The code should be clean, transparent and have as few meta references as possible that are not reached by someone who can alter that code.
Let’s see an example of a dynamic function name construction:
If we are in a client configured in Spanish, the above call will invoke the *getLanguageEs() *method
The problem with this dark reference is the same as mentioned in the parser example. This method has no references, cannot be refactored, cannot determine who uses it, what is its coverage, etc.
In these cases we can avoid these conflicts with an explicit dependency (even using mapping tables or hardwired references) without meta-programming black magic.
We have already shown that using meta-programming to refer to our real world entities violating the principle of bijection is a bad practice. So what should we use it for?
When we run a simulation we must stay as far away from accidental non-business aspects as possible. Among these aspects are:
2 Entity serialization.
3 Printing or ‘display’ in user interfaces.
4 Testing or assertions.
These problems belong to the orthogonal domain of the computable model and are not particular to any business. Interfering with the responsibilities of an object is a violation of its contract and its responsibilities, therefore instead of adding ‘accidental layers’ of responsibilities we can do it using meta-programming.
Let’s imagine how to model a real-life entity used:
If we stay true to our one design rule, the first two functions are essential to mastering the problem and the last are not business responsibilities.
Therefore they should disappear:
Using meta-programming to fulfill such accidental responsibilities for accessing such objects ensures the purity of your protocol.
However it does bring coupling and encapsulation violation issues.
Some languages incorporate the concept of Friend Class, which can be used instead of meta-programming.
Most testing frameworks use meta-programming techniques to collect items to be tested or test cases.
For example: xUnit finds all subclasses of testcase and all functions that start with testXXX to build test cases.
After many unit tests sooner or later, the need arises to test a private method of a problem domain entity.
In this situation there are two possibilities:
1 Make the previously private method public.
2 Use meta-programming to ‘invoke’ a private method with some reflection mechanism that avoids controls.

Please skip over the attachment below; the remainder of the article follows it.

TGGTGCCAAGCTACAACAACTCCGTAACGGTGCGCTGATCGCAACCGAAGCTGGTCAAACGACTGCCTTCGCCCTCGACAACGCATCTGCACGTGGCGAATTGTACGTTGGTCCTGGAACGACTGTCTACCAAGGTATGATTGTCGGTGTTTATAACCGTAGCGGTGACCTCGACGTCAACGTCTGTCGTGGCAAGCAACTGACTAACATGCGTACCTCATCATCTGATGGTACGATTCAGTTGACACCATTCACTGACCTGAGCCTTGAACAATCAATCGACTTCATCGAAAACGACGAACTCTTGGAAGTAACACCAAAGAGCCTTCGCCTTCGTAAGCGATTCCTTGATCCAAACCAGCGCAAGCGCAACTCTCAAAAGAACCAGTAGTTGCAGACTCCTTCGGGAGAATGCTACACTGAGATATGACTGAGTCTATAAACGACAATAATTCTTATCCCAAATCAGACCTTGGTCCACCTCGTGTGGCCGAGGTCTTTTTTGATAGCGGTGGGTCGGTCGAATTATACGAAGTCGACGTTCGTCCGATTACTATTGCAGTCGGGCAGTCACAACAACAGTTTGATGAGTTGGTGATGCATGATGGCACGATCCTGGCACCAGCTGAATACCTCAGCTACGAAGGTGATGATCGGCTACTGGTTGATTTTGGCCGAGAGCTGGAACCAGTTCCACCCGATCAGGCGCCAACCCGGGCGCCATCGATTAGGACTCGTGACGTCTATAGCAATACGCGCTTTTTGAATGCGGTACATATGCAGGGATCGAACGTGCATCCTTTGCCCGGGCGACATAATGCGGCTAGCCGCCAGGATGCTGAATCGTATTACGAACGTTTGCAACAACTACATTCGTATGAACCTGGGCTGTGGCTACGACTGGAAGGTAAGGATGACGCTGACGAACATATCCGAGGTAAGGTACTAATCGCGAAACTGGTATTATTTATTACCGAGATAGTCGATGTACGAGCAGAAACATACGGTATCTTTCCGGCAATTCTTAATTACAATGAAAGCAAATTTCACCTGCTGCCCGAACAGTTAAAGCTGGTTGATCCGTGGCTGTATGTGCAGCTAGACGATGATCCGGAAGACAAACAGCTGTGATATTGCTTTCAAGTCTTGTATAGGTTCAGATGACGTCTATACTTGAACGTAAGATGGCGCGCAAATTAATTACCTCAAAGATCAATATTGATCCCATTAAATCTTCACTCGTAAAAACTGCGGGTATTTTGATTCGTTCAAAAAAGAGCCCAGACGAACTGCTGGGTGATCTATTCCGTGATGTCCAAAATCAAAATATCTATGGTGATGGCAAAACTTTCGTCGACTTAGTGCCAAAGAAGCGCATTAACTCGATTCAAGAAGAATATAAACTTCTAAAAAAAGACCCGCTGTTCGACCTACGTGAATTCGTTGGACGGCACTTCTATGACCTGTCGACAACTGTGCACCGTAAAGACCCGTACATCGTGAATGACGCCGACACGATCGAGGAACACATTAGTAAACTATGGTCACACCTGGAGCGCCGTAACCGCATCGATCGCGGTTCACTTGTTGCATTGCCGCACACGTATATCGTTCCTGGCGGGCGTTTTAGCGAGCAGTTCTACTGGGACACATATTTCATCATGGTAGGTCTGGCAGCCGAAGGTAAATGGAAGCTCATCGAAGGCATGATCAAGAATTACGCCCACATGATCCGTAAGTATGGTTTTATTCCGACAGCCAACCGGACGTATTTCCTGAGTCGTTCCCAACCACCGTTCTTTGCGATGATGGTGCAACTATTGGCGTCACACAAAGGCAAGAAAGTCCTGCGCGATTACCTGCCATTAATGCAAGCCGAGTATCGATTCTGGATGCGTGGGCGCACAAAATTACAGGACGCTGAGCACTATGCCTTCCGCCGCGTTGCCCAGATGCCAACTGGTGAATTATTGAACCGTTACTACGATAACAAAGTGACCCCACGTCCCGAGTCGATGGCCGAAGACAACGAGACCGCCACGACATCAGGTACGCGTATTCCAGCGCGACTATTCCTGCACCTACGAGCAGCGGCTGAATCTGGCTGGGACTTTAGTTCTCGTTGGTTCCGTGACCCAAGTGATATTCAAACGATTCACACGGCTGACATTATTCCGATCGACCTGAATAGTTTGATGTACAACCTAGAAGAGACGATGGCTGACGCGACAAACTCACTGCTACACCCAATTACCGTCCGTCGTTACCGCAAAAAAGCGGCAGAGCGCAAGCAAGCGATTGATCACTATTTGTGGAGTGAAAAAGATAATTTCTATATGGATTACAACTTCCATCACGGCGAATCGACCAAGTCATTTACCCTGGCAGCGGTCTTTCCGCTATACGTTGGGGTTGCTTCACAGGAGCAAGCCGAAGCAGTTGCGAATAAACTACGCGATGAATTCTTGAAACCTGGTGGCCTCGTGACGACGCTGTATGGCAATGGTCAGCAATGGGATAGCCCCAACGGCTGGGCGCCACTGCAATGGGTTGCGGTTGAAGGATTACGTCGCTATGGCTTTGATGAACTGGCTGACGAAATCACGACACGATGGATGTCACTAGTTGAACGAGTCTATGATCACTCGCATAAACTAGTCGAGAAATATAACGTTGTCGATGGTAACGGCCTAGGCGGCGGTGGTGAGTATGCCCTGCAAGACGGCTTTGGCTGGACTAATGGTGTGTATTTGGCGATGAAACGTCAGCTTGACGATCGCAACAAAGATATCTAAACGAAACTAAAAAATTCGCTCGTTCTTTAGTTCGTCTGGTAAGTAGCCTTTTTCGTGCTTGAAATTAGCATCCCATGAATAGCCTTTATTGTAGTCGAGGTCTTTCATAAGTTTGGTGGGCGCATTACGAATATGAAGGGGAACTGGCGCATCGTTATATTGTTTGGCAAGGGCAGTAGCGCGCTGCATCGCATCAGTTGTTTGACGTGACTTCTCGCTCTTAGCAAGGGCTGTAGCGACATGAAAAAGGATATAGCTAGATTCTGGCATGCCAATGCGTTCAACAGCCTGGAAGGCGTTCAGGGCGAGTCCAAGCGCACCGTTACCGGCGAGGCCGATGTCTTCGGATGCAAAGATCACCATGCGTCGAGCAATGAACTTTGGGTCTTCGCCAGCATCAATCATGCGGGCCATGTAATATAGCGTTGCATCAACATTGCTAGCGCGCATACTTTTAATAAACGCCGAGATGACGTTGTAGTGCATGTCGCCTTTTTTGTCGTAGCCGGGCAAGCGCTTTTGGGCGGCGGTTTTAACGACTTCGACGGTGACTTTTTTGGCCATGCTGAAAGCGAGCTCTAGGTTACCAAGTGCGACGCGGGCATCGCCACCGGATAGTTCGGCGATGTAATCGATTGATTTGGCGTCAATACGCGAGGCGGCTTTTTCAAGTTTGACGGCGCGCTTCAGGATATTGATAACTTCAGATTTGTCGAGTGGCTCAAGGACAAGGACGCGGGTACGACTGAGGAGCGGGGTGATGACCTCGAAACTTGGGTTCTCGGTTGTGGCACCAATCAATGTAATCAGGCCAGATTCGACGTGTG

But to perform 1) we should start to expose accidental behavior that does not belong to the real entity violating the rule of bijection and regarding 2) many languages do not allow it and it is also a bad design practice
To solve the dilemma we can check the site shoulditestprivatemethods.com created by the great Kent Beck.
The alternative is to think about the reason for testing a private function. The answer is always that the private function does an internal calculation or models an algorithm.
To solve the dilemma we leave the private method. We extract the algorithm and test it unitary, achieving concept reification (which surely exists in the domain of the problem) and its possible reuse favoring composition. Happy ending.
and we can test it !!
So we did it in tests.
Serialization and persistence can be used with meta-programming because they are not real problems of the domain we are modeling and they should not add “extra behavior” dirtying objects.
Meta-programming is something we should avoid at all costs, instead using abstractions that exist in real world and that we should only go looking for patiently.
The search for such abstractions takes a much deeper understanding of the domain than what we came out to obtain, and in the face of the need to learn a new domain, programmers in general, due to laziness, we tend to invent gadgets and mechanisms instead of looking for them in real world.
Part of the objective of this series of articles is to generate spaces for debate and discussion on software design.
We look forward to comments and suggestions on this article.
This article was published at the same time in Spanish here.